April 2014
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Kristen Hinson, Roger Williams Middle School, Providence, Rhode Island, USA

It’s my first day of my new career. After 10 years in the science industry, I have taken a teaching position at the middle school with the worst reputation in the state. I am really questioning my judgment as I walk into my classroom with crumbling walls and missing floor tiles. But I survive the first few periods of my day and it appears I will be able to handle these children. I might even enjoy it. My roster for the next class has only four students who I have been told are my ELL push-in students and who, unfortunately, will be without a push-in teacher due to funding issues. I am sure it has to be simple . . . I can handle four students.

I walk into the room at the bell and my heart sinks. One child is by the window staring out into the world, another is hunched over an open textbook whispering to himself, another has clearly been crying, and one more is wide-eyed and terrified. My heart is racing but I attempt a smile and a hello. One student responds, “Yes, miss.” The rest just stare. It becomes evident immediately that these are newcomers. They do not know five words in English between them. I start to panic. Although, I can speak some Spanish, one of these boys is Nepalese. I’m pretty sure there is no Google translate for Nepalese. What do I do? I did not sign up for this. I am quite sure I am doomed to fail. Worse yet, I fear it is them I will fail.

I end the day with a heavy heart and anxious mind. As the weeks pass by, things do not get much better for me. This has shaken my confidence completely. I am not a language teacher. I know absolutely nothing about teaching English as a second language. During the class I long for my chaotic classes that are bursting at the seams with 29 students. At least I am not exposed in those classes. In all the chaos no passerby would ever know I am drowning, that I am a fraud.

The only thing I am sure of is that I have learned to love them with all my heart. So I do the only thing I can: I show up and love them every day. We set about to learn basic English skills. I focus on helping them survive daily life. We do the obvious: I label objects in the classroom and they show me they understand; I say words and have them repeat them; I encourage them to practice casual conversation in pairs and groups. On some days we explore the building’s halls and classrooms on the hunt for learning opportunities, or we unpack bags of items I have brought to help them understand their new world. One day I realize that our bond has enabled us to communicate across languages. In spite of this progress, I still spend most evenings plagued with fear and doubt, desperately scouring the Internet for strategies and activities that may help me teach them.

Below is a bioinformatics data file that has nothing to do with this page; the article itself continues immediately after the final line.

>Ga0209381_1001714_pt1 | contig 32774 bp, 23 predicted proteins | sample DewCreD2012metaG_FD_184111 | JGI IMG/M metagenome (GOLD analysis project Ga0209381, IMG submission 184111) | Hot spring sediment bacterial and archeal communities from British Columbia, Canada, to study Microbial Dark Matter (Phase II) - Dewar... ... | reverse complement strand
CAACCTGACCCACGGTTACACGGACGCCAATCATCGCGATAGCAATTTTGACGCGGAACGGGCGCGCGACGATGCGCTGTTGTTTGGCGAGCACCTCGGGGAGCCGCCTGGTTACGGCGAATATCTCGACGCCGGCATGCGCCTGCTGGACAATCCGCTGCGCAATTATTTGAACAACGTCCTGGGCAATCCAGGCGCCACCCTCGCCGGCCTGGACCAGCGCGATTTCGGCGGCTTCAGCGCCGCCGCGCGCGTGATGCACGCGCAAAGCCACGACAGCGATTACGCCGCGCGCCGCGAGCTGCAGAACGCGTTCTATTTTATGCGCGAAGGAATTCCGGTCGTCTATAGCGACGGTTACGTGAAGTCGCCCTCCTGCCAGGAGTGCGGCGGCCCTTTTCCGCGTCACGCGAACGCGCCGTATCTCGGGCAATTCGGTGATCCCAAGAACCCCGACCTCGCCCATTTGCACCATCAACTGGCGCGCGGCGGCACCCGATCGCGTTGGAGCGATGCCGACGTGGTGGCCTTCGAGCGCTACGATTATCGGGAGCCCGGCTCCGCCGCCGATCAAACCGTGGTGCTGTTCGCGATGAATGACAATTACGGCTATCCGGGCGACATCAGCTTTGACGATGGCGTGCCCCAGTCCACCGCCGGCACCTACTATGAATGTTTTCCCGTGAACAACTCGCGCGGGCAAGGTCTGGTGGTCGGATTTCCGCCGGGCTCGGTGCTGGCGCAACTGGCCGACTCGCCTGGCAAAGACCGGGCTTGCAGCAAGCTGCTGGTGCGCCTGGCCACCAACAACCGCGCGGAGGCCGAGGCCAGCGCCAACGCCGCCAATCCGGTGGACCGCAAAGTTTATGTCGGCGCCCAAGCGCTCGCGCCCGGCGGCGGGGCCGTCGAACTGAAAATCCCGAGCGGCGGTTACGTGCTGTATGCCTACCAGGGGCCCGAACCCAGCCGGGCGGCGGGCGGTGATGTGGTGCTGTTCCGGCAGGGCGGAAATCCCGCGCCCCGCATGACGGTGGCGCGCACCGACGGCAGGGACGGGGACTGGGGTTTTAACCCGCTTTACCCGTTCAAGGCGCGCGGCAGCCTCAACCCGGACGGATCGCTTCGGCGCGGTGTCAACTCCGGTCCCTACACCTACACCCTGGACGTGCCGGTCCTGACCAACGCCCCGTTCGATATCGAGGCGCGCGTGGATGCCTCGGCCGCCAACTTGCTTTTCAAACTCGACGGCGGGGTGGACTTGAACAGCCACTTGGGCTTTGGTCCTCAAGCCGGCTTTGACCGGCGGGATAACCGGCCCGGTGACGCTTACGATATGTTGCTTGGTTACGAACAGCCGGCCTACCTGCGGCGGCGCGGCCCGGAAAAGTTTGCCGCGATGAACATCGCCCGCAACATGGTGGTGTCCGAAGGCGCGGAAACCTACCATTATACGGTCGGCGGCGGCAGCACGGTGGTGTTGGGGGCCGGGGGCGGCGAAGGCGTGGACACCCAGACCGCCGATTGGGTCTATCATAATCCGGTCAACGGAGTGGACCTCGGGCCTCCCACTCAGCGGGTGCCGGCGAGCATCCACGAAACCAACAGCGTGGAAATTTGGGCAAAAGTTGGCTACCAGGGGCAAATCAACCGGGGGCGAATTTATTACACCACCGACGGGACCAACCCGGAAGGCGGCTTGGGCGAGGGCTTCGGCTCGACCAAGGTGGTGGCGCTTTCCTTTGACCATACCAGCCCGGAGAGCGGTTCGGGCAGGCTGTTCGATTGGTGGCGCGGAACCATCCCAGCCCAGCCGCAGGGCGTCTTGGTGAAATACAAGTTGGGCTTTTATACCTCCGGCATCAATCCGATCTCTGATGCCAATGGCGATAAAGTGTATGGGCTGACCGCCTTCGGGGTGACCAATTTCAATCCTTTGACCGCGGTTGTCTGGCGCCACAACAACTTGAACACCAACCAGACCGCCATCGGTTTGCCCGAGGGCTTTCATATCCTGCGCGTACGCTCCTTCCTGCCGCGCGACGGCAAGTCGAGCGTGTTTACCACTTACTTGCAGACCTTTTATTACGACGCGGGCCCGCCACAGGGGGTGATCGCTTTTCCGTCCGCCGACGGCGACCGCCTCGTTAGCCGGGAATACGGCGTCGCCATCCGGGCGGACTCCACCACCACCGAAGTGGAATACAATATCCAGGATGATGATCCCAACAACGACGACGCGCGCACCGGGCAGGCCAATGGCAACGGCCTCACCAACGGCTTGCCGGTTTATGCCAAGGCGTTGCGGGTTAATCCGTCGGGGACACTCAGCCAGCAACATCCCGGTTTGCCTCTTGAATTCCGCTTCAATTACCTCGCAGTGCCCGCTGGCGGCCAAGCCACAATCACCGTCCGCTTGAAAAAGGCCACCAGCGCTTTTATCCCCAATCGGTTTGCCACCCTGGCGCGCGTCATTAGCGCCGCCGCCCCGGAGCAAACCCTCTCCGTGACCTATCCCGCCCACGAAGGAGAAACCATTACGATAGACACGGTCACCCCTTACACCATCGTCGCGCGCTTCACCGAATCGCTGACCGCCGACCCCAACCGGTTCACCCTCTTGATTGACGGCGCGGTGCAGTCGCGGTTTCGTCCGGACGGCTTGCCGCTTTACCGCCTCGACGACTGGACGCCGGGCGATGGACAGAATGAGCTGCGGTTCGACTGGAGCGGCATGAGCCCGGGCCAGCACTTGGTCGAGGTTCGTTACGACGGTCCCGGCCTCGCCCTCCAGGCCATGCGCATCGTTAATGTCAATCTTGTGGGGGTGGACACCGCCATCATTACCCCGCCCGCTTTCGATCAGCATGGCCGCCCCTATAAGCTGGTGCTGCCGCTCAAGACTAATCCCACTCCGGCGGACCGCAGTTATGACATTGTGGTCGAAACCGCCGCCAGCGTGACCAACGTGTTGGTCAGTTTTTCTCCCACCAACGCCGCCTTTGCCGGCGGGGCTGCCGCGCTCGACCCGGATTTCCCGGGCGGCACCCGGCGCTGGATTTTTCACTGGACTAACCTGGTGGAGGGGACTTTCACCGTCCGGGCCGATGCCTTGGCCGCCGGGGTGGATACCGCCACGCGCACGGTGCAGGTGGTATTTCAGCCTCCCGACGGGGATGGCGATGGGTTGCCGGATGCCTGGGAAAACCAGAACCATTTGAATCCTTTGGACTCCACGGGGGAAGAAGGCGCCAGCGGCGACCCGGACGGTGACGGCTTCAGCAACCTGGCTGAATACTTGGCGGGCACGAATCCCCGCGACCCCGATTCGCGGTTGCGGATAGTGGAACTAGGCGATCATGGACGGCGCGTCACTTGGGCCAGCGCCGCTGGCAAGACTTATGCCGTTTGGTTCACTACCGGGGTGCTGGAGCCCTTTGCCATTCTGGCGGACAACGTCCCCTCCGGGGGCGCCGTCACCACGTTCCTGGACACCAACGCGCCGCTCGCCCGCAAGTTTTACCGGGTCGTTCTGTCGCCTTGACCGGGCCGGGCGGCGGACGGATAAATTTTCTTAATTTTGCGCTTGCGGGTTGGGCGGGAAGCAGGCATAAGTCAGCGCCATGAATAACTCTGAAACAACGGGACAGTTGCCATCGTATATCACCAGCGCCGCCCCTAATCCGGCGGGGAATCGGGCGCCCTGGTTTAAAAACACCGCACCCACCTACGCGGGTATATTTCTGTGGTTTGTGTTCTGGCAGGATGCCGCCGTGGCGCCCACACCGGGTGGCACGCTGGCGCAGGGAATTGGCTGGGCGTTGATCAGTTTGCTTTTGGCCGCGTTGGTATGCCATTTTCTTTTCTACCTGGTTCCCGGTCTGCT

One day when I arrive, my class is absolutely giddy, which is not the norm for this crew. They are huddled at the window talking excitedly in Spanish, which even my Nepalese student has learned by now. I realize that they are excited because it has begun to snow. My three Hispanic students are all recent arrivals from South America and have never experienced snow before. I make a snap decision and gesture to the group that we are headed out to play in the snow. We sneak through the halls to their lockers and collect coats and gloves and head out. For 30 glorious minutes my students smile and laugh and participate in all the snow day activities I remember from my childhood. For the first time in all these days we have spent together, I see pure joy on all four of their faces and I feel relieved. Just then my Nepalese student decides to share his first English words with me: “I want to see pretty flowers, Miss.” The symbolism is not lost on me. In that moment, with that simple statement, I have been renewed. I realize that we will emerge from the cold and gray of winter together and embrace the coming spring. I have learned to hope.

Kristen Hinson is in her third year of teaching at Roger Williams Middle School. She was inspired by her experience with the students in the story to pursue a M.Ed. in Teaching English as a Second Language which she will complete in the fall of 2014.

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